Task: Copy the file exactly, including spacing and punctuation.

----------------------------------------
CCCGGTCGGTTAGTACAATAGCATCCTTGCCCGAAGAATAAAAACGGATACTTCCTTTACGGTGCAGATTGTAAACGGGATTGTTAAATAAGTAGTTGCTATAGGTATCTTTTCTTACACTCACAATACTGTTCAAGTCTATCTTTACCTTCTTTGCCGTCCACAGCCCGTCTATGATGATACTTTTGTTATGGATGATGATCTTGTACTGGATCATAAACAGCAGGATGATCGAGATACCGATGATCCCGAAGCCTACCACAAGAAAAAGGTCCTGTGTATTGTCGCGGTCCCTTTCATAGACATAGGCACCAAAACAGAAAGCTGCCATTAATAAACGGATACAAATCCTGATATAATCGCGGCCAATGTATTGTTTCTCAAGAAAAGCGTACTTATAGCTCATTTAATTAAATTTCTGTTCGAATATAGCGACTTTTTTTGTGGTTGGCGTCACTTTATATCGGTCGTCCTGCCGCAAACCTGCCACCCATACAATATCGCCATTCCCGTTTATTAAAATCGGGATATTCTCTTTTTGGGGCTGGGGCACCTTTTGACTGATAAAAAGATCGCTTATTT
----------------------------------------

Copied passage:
CCCGGTCGGTTAGTACAATAGCATCCTTGCCCGAAGAATAAAAACGGATACTTCCTTTACGGTGCAGATTGTAAACGGGATTGTTAAATAAGTAGTTGCTATAGGTATCTTTTCTTACACTCACAATACTGTTCAAGTCTATCTTTACCTTCTTTGCCGTCCACAGCCCGTCTATGATGATACTTTTGTTATGGATGATGATCTTGTACTGGATCATAAACAGCAGGATGATCGAGATACCGATGATCCCGAAGCCTACCACAAGAAAAAGGTCCTGTGTATTGTCGCGGTCCCTTTCATAGACATAGGCACCAAAACAGAAAGCTGCCATTAATAAACGGATACAAATCCTGATATAATCGCGGCCAATGTATTGTTTCTCAAGAAAAGCGTACTTATAGCTCATTTAATTAAATTTCTGTTCGAATATAGCGACTTTTTTTGTGGTTGGCGTCACTTTATATCGGTCGTCCTGCCGCAAACCTGCCACCCATACAATATCGCCATTCCCGTTTATTAAAATCGGGATATTCTCTTTTTGGGGCTGGGGCACCTTTTGACTGATAAAAAGATCGCTTATTT